How Low Will Erdogan Go?
Turkey’s voters are, once again, about to spurn their president. How he reacts will define the country’s future.
On June 7, Turkish voters went to the polls and denied President Recep Tayyip Erdogan’s Justice and Development Party (the AKP) a governing majority for the first time in over a decade. It appeared the AKP would have to negotiate with other political parties to build a coalition government -- a clear setback for Erdogan, who hoped to use an electoral victory to consolidate his increasingly authoritarian rule. Yet the elation among those worried what Erdogan’s success would mean for Turkish democracy quickly turned to despair. Over the course of the summer, commentators went from celebrating a “carnival of pluralism and liberalism” to declaring more recently that Turkey was “on the road to Armageddon.”
On June 7, Turkish voters went to the polls and denied President Recep Tayyip Erdogan’s Justice and Development Party (the AKP) a governing majority for the first time in over a decade. It appeared the AKP would have to negotiate with other political parties to build a coalition government — a clear setback for Erdogan, who hoped to use an electoral victory to consolidate his increasingly authoritarian rule. Yet the elation among those worried what Erdogan’s success would mean for Turkish democracy quickly turned to despair. Over the course of the summer, commentators went from celebrating a “carnival of pluralism and liberalism” to declaring more recently that Turkey was “on the road to Armageddon.”
Rather than accepting the challenge of building a coalition government in a polarized political climate, Erdogan, it quickly became clear, was more interested in forcing another election in which a more favorable result would return his party to power single-handedly. The voters had “made a mistake,” Erdogan declared, but the next round of voting would “correct the problems” it created. Playing on long-standing fears that coalition government would lead to chaos, Erdogan told voters that only an AKP majority could bring the country stability.
And indeed, fighting between the Turkish government and the PKK — a terrorist guerrilla group seeking Kurdish autonomy — has erupted with renewed fury in recent weeks. The AKP is now hoping the resurgence of Turkey’s war on Kurdish separatists will help woo back nationalist voters and that renewed PKK violence will discredit the pro-Kurdish People’s Democratic Party (HDP), whose success in June thwarted Erdogan’s ambitions. With violence spreading into cities and onto the streets and the value of the Turkish lira falling, Erdogan continues to insist this all could have been avoided if the AKP had achieved an appropriate majority in the last election. Now Erdogan will get his chance at a redo as Turkey goes to the polls again on November 1. But he may not get the result he wants: It appears the same people who voted against the AKP in June remain committed to doing so again.
A series of recent polls have all shown that, if a new election were held today, the results would essentially replicate those obtained in the last one. A majority of voters have blamed the AKP (and not their decision to vote against it) for Turkey’s post-election chaos, and see less, not more, Erdogan as the solution. The question now is whether their votes will be enough to set the country back on an even keel.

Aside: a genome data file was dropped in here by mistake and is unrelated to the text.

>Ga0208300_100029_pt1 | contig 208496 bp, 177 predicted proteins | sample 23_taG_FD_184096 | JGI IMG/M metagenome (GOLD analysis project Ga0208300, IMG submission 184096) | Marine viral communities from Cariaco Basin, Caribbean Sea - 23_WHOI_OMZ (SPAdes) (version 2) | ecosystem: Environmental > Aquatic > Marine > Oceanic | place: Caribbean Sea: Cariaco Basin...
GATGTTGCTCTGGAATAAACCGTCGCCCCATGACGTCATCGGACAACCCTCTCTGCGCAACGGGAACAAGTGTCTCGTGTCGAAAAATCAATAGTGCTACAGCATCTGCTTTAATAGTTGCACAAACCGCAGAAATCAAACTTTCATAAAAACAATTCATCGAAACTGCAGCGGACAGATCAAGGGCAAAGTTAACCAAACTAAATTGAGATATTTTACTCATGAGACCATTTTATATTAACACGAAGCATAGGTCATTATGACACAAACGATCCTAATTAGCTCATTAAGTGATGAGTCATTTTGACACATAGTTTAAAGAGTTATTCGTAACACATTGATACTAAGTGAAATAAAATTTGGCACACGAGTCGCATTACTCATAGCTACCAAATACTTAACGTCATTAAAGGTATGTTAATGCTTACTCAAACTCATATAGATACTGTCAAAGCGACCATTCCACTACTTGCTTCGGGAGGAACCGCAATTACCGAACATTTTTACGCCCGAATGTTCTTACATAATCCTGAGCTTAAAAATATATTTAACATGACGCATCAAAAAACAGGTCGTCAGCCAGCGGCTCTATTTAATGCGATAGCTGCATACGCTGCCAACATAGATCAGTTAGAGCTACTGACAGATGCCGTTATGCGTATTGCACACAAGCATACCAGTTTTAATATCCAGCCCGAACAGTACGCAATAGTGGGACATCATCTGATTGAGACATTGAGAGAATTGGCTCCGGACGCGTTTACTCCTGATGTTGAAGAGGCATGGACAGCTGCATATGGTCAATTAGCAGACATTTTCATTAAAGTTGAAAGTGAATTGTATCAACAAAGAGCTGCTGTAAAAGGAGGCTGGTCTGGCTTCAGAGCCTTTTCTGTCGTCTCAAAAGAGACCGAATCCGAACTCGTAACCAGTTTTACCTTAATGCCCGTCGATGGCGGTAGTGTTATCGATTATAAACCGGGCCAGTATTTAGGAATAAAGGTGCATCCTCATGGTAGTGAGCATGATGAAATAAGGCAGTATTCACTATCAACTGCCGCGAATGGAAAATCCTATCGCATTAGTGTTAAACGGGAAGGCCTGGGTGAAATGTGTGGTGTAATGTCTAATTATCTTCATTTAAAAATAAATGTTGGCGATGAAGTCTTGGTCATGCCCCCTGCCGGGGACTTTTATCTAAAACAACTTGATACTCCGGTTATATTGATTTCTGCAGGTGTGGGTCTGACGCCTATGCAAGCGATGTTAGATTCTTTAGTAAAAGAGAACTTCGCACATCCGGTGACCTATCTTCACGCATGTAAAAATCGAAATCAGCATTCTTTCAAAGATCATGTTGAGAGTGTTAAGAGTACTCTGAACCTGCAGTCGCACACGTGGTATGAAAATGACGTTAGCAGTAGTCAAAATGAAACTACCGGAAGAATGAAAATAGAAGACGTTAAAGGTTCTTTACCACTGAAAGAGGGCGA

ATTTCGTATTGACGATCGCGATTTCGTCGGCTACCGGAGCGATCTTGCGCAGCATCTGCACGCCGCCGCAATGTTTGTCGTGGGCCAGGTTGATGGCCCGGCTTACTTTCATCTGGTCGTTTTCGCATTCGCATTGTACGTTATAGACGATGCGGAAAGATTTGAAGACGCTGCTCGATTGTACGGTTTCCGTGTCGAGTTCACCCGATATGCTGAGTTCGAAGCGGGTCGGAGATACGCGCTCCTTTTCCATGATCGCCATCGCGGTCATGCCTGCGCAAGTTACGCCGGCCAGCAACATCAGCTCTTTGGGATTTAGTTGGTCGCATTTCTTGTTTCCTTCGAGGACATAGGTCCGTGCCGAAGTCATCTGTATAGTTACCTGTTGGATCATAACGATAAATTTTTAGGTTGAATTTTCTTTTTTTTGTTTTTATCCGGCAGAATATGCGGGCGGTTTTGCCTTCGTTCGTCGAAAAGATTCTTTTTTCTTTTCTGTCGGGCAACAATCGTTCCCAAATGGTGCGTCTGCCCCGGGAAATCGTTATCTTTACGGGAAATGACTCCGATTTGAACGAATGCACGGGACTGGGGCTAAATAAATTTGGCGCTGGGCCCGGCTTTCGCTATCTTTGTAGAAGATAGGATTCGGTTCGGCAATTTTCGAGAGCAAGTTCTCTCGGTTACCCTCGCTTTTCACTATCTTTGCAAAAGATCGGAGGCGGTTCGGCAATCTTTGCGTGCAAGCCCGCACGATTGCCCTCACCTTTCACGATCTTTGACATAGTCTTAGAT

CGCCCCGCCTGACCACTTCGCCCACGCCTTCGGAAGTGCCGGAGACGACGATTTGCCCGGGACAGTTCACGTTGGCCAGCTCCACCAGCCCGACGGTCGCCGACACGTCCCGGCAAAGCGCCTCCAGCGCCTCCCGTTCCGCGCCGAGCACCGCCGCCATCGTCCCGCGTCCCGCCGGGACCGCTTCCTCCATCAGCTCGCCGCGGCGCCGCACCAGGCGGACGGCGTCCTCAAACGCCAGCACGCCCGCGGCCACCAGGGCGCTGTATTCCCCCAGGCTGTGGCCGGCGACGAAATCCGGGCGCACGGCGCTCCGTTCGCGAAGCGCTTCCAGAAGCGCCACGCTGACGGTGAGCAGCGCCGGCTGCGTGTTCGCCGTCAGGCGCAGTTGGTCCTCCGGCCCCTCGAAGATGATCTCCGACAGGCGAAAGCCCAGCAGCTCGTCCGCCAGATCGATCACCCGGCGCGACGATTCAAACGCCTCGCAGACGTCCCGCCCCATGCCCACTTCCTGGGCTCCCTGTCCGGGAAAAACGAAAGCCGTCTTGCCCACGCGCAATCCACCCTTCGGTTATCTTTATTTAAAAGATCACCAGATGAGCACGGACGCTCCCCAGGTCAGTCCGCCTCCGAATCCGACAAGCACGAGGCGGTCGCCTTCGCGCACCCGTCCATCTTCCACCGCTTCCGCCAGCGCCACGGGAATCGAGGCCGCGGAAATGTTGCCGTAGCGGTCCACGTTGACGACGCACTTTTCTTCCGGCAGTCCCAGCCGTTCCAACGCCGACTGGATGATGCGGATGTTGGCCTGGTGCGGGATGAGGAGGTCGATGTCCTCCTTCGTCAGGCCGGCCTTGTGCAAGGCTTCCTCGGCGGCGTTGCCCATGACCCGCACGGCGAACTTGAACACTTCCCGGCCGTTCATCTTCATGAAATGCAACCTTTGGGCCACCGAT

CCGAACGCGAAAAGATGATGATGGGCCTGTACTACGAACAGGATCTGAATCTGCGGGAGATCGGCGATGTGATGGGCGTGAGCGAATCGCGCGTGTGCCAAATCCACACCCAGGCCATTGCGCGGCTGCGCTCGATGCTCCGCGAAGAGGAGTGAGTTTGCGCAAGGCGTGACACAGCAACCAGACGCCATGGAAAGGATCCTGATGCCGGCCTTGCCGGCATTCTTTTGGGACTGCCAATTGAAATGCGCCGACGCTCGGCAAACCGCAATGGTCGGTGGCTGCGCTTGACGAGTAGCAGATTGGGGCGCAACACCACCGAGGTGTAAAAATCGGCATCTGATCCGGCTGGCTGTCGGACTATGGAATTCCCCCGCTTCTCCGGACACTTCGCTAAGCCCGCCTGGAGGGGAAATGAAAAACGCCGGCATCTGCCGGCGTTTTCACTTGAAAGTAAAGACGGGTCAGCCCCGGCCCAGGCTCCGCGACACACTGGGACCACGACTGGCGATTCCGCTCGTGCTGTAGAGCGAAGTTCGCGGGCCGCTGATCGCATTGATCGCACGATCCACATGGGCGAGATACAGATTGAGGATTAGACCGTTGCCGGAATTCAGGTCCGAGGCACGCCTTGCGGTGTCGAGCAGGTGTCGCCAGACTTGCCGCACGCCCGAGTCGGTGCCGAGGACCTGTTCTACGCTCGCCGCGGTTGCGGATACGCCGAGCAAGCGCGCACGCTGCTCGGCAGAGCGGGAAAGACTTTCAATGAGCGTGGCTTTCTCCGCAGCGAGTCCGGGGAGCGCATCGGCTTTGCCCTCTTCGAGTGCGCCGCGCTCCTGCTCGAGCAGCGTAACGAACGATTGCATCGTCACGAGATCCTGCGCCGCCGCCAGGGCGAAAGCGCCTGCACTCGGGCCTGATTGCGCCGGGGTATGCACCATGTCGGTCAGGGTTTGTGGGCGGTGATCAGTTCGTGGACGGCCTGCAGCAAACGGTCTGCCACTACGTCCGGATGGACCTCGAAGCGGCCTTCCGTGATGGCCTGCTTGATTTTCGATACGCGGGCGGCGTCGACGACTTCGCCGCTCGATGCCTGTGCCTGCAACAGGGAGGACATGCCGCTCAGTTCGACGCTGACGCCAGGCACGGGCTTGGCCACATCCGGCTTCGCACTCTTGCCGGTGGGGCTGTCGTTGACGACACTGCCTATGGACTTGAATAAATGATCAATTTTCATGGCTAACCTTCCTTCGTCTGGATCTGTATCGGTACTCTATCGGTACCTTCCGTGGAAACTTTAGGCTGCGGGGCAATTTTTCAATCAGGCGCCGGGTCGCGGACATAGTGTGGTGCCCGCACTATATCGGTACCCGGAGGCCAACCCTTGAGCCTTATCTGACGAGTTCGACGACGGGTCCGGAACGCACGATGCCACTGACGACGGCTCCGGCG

It is a sign of the cynical respect Erdogan enjoys as a politician that these survey findings have come as a surprise to the many pessimistic observers who feared that, one way or another, he would get the votes he needed. But they make sense in light of the factors that caused the AKP’s defeat in the first place. A small but crucial percentage of Kurdish voters abandoned the AKP for the HDP in June in response to Erdogan’s increasingly nationalist turn during the previous year. Erdogan’s defiant indifference to the fate of the Kurdish city of Kobani when it was besieged by the Islamic State last fall created widespread anger in Turkey’s Kurdish community. When Erdogan publicly denounced his government’s ongoing efforts to negotiate a peace agreement with the PKK, he further undermined his Kurdish support, alienating voters who had once backed him. Now, with violence escalating, the AKP’s nationalist rhetoric has only become more aggressive. Infuriated by what he sees as their refusal to support him in return for peace, Erdogan has lashed out against the HDP and its supporters. More recently, on the night of September 7-8, police watched while mobs attacked and burned HDP offices across the country. And this Wednesday, prosecutors launched an investigation of Selahattin Demirtas, the HDP’s leader, for insulting Erdogan. In short, Erdogan is doubling down on the strategy he used before the last election and Kurdish voters are doubling down in their response.
Many people, from the conspiratorially-inclined to the generally restrained, have argued that the government’s current war with the PKK is part of Erdogan’s plan to restore his party to power. The reaction among voters suggests that such a plan would not only be appallingly Machiavellian but misguided as well. Yet the perception that this is one of Erdogan’s games has further motivated those planning to vote against him, even if it is only part of the story. A closer look at this conflict’s origins hardly absolves the AKP, but it does help reveal why it will be so hard for them to benefit from the fighting electorally.